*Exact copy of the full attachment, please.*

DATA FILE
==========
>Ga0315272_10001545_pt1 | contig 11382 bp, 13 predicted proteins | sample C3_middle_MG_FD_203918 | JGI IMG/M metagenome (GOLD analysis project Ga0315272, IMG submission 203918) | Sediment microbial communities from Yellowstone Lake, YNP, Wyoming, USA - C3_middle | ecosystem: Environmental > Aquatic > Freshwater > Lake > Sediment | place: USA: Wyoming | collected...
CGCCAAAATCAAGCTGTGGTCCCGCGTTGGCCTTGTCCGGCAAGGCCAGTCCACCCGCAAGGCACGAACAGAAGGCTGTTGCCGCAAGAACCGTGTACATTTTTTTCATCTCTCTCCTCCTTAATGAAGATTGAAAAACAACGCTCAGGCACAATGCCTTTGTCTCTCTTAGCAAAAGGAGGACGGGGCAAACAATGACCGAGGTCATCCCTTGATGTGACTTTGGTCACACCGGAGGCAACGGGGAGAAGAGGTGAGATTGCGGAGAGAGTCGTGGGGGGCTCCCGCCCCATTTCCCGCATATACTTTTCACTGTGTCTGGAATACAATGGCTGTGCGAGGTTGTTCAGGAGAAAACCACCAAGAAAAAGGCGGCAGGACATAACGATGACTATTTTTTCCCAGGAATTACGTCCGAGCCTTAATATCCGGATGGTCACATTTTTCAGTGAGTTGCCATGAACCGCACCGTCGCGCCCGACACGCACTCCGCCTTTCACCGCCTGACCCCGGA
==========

>Ga0315272_10001545_pt1 | contig 11382 bp, 13 predicted proteins | sample C3_middle_MG_FD_203918 | JGI IMG/M metagenome (GOLD analysis project Ga0315272, IMG submission 203918) | Sediment microbial communities from Yellowstone Lake, YNP, Wyoming, USA - C3_middle | ecosystem: Environmental > Aquatic > Freshwater > Lake > Sediment | place: USA: Wyoming | collected...
CGCCAAAATCAAGCTGTGGTCCCGCGTTGGCCTTGTCCGGCAAGGCCAGTCCACCCGCAAGGCACGAACAGAAGGCTGTTGCCGCAAGAACCGTGTACATTTTTTTCATCTCTCTCCTCCTTAATGAAGATTGAAAAACAACGCTCAGGCACAATGCCTTTGTCTCTCTTAGCAAAAGGAGGACGGGGCAAACAATGACCGAGGTCATCCCTTGATGTGACTTTGGTCACACCGGAGGCAACGGGGAGAAGAGGTGAGATTGCGGAGAGAGTCGTGGGGGGCTCCCGCCCCATTTCCCGCATATACTTTTCACTGTGTCTGGAATACAATGGCTGTGCGAGGTTGTTCAGGAGAAAACCACCAAGAAAAAGGCGGCAGGACATAACGATGACTATTTTTTCCCAGGAATTACGTCCGAGCCTTAATATCCGGATGGTCACATTTTTCAGTGAGTTGCCATGAACCGCACCGTCGCGCCCGACACGCACTCCGCCTTTCACCGCCTGACCCCGGA